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    Jake & Kate received a letter from a furniture trader on 1ST MAY.
    It says: "A new furniture is now for sale at $3000 (original price: $5,000). Pls reply on or before 6TH MAY. Our business hours are from 10-6pm. Order form is behind this letter."
    Jake completed the order form with a cheque & sent it our on 6TH MAY.
    The furniture trader got it on the 7TH MAY, she told Jake that he had to pay $5,000 because she got the order form after the said deadline.
    Kate called the furniture trader that she wanted to buy the new furniture at 11:30pm of 6TH MAY, the furniture trader didn't answer the call and left a voice message.
    The furniture trader heard the voice message on 7TH MAY. She told Kate that she had to pay $5,000 not $3,000.

    Advise whether Jake & Kate can ask the furniture trader to sell the new furniture to them at the price of $3,000.
    Will your answer be different if the completed order from Jake was never received by the furniture trader?
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    I'd say that Partridge v Crittenden applies here. Can the furniture store be interpreted as having intended themselves to be bound however many people replied to their letter by filling in their order forms? The objective intent as much as in Partridge (and the case of the wine merchant, can't remember the name) must indicate an invitation to treat only. Even if they only sent a very small amount of letters round, recipients of the letters wouldn't know that.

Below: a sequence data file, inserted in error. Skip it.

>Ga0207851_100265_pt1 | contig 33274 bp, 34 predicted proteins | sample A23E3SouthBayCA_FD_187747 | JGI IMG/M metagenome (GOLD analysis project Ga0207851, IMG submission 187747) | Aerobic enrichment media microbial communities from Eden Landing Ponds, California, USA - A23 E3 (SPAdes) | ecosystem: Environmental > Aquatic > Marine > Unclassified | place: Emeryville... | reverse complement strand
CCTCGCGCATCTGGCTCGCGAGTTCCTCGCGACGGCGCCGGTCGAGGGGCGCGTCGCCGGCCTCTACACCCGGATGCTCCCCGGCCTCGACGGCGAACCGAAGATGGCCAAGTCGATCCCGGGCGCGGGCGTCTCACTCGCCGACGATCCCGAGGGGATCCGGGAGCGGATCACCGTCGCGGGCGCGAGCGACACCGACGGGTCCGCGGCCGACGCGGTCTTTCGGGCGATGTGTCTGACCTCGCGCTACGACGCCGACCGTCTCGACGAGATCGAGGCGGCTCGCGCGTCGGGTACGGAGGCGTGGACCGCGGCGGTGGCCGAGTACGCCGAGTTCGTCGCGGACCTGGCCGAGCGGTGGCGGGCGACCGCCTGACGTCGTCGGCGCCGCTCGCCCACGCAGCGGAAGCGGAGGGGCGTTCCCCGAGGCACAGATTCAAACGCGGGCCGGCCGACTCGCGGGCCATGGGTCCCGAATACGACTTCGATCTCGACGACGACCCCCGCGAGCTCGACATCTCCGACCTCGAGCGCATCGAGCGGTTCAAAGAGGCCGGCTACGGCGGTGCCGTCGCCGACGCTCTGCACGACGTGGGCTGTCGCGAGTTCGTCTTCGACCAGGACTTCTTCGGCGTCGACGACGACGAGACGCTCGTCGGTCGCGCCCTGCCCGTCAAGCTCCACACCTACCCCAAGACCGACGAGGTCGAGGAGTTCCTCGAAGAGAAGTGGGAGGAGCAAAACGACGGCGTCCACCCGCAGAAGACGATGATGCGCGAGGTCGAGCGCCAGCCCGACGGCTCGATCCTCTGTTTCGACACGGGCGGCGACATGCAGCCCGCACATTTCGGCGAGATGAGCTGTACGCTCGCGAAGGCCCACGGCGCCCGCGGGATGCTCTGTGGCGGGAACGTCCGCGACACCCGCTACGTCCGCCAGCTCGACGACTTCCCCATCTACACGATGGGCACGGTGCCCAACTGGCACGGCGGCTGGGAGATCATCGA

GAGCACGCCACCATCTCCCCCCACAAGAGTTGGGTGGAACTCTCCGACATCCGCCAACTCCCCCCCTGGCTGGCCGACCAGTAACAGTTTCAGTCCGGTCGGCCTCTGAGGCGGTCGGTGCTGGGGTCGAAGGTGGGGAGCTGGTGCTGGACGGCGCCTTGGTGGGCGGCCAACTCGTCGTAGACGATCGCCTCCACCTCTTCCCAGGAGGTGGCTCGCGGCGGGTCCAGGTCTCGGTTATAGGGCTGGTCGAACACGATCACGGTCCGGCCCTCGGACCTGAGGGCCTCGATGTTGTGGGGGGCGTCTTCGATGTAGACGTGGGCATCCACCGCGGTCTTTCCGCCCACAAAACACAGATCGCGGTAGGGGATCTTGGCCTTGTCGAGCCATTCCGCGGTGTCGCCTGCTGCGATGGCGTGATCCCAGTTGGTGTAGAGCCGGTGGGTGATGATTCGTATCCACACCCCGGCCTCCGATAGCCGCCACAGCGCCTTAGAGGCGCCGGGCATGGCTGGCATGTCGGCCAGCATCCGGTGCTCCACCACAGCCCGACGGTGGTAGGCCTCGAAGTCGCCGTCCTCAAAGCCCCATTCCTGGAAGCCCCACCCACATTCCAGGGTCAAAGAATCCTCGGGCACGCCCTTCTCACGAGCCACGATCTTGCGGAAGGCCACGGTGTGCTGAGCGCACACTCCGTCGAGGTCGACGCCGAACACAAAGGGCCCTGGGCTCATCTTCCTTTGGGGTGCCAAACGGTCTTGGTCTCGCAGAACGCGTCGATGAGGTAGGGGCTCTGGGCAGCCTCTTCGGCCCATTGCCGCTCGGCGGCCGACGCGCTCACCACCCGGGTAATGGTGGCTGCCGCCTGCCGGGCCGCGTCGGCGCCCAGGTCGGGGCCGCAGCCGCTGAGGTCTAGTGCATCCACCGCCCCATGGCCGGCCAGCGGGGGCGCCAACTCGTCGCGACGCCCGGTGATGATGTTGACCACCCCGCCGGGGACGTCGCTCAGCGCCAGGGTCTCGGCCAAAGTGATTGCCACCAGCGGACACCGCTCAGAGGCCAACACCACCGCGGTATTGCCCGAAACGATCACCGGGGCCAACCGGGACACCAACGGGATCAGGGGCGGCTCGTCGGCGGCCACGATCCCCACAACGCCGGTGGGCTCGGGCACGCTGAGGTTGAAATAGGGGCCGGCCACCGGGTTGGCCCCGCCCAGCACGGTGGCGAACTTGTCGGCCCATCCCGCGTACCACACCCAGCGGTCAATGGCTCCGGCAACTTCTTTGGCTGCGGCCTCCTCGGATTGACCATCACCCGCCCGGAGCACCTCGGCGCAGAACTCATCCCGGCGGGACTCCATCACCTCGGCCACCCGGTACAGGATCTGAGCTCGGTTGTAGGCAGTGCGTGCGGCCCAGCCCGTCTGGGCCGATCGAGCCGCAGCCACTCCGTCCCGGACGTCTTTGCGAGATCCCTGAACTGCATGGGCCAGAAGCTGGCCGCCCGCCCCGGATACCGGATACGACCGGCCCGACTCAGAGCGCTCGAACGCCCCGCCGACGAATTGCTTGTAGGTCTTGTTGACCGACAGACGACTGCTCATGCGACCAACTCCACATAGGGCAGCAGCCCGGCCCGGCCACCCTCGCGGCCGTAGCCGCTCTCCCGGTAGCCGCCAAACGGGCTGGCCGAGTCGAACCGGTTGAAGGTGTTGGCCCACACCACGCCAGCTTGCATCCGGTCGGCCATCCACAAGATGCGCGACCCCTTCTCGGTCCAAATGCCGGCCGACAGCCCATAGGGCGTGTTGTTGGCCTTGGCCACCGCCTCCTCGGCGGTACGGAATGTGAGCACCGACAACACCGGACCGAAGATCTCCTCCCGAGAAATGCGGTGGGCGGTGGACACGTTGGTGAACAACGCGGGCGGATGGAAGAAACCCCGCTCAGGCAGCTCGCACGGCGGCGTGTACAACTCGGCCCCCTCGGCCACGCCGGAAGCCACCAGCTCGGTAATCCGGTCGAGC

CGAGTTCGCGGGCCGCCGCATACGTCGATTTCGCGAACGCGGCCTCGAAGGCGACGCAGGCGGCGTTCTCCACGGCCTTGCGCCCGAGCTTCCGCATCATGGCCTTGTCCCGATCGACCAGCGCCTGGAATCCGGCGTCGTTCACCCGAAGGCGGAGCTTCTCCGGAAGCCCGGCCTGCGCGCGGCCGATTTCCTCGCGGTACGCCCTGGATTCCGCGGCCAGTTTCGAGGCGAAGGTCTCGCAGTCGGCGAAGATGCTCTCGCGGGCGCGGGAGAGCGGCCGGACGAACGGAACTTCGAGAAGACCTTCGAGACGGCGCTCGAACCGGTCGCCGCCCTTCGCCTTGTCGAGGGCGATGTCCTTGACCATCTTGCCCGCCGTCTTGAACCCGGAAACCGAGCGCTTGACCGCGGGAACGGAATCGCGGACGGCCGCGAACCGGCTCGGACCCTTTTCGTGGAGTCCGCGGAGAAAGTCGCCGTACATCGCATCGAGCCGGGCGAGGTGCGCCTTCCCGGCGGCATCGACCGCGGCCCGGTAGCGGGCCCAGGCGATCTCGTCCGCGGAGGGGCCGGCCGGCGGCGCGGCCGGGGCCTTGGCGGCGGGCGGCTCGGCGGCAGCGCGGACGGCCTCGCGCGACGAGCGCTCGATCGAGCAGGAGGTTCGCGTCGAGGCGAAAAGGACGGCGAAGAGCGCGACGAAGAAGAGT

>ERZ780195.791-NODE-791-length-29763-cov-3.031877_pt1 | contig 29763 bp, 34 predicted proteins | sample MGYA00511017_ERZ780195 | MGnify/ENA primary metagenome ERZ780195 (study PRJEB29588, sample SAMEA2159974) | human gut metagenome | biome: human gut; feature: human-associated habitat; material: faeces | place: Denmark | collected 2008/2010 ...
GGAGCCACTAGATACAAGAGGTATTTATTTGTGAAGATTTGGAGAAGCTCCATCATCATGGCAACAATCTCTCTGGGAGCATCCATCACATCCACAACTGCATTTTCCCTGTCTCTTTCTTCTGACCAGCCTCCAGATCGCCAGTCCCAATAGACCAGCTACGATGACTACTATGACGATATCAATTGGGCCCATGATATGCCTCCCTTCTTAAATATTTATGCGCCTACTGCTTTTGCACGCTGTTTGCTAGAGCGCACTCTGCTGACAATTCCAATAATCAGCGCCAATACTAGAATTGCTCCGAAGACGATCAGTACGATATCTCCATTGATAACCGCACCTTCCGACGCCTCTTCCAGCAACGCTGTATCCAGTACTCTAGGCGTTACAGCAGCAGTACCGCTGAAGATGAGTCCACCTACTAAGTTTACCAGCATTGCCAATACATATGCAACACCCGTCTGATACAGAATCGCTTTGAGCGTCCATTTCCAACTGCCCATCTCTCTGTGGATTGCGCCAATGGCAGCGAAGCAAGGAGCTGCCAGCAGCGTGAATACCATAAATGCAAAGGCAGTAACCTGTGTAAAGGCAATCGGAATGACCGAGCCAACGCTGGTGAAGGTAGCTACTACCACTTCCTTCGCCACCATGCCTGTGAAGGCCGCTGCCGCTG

Though I'm suspicious of my own conclusion because that would render any discussion of the notification of acceptance cases irrelevant.
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    (Original post by TimmonaPortella)
    (and the case of the wine merchant, can't remember the name)
    Grainger & Son v Gough
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    (Original post by Forum User)
    Grainger & Son v Gough
    That's the one :borat:
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    Invitation to Treat

    Because it's an advertisement and the relevant case is Partridge v Crittenden.
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    TimmonaPortella's argument sounds right. But as they say, there's presumably a way to construct a plausible argument for offer, else the problem ends there.

    We don't know it's a public advertisement - we just know J and K received it. If it were sent to a select list of people who were interested in this, or maybe even just J and K, might it be construed as an offer (see Treitel, para 2-010, fn)? This might also get around the typical objection to adverts (Grainger) that it would create unlimited liability - using Chapelton, you might be able to argue the courts are happy for these to be offers where there is no way for them to exceed the number of items they can offer. I'm not sure Timmona's objection to this holds - the letter could have been phrased in a way that made it clear only a few people received it; in any case, are J and K held to have objectively interpreted it with Grainger in mind?

    Alternatively, could you use the fact there's a set time limit/date and order form to argue this is more like an offer? Can't think of any authority on it.
 
 
 
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